Last Wednesday the Presbyterian Church of Queensland board placed the organisation in receivership, thanks to its disastrous investments in retirement living and aged care.
With a 90-year history evaporating, the receivership includes its schools, congregations and other community services.
The first sign of troubles was in 2017 when PresCare sold its partially developed retirement village at Corinda (Brisbane) to recently established Aura Holdings, set up by Tim Russell and Mark Taylor following their exit from RetireAustralia.
Approximately 34 homes had been built by PresCare but sales have fallen severely behind. Aura stepped in and within 12 months, they were opening a four-storey 53-apartment village block (pictured right).
They have since gone on to develop three more stages.
Meanwhile, PresCare in 2017 had also entered into the first Opco/Propco financing deal for Justin Laboo’s Catalyst Health REIT. It was to provide a $30 million greenfield funding deal with a 20-year lease back for an aged care home in Townsville.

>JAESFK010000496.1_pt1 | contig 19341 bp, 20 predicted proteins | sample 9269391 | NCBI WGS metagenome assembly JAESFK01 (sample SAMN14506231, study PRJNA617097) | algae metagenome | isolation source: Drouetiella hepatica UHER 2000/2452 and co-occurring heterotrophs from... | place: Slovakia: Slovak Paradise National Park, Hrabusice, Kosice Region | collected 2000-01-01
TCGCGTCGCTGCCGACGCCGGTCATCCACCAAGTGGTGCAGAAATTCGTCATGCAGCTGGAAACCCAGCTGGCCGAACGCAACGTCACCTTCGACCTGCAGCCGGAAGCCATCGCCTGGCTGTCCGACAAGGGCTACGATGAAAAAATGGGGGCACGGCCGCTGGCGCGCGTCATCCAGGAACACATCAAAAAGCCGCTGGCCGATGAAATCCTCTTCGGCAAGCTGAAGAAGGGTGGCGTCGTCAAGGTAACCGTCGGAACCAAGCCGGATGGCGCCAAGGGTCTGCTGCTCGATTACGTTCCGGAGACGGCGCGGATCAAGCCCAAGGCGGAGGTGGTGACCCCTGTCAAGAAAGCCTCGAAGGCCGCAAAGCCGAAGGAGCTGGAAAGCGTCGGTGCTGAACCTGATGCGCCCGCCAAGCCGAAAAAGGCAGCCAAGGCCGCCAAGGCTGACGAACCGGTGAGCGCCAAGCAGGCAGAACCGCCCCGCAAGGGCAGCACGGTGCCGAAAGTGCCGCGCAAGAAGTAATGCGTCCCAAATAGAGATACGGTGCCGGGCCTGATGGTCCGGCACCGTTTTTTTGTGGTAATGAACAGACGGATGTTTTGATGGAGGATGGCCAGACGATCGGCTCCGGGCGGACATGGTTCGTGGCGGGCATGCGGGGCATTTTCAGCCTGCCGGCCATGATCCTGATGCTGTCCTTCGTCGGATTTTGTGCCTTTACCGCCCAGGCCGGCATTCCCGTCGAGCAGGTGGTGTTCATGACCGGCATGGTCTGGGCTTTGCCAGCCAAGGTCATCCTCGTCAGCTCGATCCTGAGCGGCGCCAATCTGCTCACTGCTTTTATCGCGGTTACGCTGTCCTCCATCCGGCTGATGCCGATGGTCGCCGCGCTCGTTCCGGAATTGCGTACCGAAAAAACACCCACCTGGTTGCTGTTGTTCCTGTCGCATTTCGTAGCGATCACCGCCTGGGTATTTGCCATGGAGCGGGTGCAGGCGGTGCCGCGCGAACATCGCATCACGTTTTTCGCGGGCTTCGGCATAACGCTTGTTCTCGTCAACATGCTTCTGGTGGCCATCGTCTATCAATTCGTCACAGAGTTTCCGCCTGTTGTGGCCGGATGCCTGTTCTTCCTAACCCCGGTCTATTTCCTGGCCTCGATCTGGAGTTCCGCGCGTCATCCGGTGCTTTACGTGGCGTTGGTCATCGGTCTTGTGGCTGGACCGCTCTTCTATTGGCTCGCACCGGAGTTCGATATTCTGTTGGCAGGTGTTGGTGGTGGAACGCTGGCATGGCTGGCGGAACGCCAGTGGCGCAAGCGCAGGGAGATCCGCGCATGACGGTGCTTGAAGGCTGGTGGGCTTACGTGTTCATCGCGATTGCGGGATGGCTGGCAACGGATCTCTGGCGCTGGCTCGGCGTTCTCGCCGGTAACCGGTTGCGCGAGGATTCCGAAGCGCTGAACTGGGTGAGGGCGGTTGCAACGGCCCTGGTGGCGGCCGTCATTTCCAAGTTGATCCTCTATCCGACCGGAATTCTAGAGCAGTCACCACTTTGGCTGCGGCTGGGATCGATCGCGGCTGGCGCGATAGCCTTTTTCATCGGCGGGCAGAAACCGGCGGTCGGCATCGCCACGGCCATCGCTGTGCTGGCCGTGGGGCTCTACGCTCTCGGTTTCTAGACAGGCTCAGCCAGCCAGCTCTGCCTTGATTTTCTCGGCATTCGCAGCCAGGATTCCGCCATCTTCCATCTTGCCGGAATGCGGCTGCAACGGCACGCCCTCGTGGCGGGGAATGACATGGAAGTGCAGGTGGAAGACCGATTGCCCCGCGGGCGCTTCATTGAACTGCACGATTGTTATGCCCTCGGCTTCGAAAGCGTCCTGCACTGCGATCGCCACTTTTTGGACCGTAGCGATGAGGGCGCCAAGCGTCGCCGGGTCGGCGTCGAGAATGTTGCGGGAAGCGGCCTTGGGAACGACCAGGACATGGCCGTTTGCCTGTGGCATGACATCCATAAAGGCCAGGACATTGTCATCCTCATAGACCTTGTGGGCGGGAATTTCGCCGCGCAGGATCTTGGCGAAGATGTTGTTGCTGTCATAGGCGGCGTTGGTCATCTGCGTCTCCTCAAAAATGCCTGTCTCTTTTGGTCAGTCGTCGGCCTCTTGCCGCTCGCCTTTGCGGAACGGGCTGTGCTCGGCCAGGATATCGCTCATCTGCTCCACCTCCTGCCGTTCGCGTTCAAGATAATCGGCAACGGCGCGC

(Laboo was the chief of Aveo for seven years to 2012).
The expansion into three new aged care homes is what brought PresCare to tears. It is Catalyst Health that triggered insolvency and receivership actions.
It was August last year that the Church announced that aged care and retirement living is too hard and that they were withdrawing from the market.
Following the budget announcements last week, we can expect an increasing number of Not For Profit boards coming to the same conclusion, particularly around home care and aged care services, but by extension retirement village operations.